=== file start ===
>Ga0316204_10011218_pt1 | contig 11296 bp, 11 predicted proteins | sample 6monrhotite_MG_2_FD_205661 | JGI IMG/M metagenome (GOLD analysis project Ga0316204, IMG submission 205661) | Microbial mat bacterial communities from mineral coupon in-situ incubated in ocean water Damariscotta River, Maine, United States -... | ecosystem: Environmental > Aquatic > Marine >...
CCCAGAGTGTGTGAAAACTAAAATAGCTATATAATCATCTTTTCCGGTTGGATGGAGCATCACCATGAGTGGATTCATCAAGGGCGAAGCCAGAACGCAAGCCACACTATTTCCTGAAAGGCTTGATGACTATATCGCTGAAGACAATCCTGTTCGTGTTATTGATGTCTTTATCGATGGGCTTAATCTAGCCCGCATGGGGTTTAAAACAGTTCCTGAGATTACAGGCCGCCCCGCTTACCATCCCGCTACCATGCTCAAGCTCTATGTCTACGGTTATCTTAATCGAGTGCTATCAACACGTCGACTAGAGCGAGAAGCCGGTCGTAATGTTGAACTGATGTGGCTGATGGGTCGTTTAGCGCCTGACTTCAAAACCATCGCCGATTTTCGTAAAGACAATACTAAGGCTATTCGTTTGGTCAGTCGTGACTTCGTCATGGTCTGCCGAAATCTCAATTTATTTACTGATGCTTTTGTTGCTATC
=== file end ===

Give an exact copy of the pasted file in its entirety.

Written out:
>Ga0316204_10011218_pt1 | contig 11296 bp, 11 predicted proteins | sample 6monrhotite_MG_2_FD_205661 | JGI IMG/M metagenome (GOLD analysis project Ga0316204, IMG submission 205661) | Microbial mat bacterial communities from mineral coupon in-situ incubated in ocean water Damariscotta River, Maine, United States -... | ecosystem: Environmental > Aquatic > Marine >...
CCCAGAGTGTGTGAAAACTAAAATAGCTATATAATCATCTTTTCCGGTTGGATGGAGCATCACCATGAGTGGATTCATCAAGGGCGAAGCCAGAACGCAAGCCACACTATTTCCTGAAAGGCTTGATGACTATATCGCTGAAGACAATCCTGTTCGTGTTATTGATGTCTTTATCGATGGGCTTAATCTAGCCCGCATGGGGTTTAAAACAGTTCCTGAGATTACAGGCCGCCCCGCTTACCATCCCGCTACCATGCTCAAGCTCTATGTCTACGGTTATCTTAATCGAGTGCTATCAACACGTCGACTAGAGCGAGAAGCCGGTCGTAATGTTGAACTGATGTGGCTGATGGGTCGTTTAGCGCCTGACTTCAAAACCATCGCCGATTTTCGTAAAGACAATACTAAGGCTATTCGTTTGGTCAGTCGTGACTTCGTCATGGTCTGCCGAAATCTCAATTTATTTACTGATGCTTTTGTTGCTATC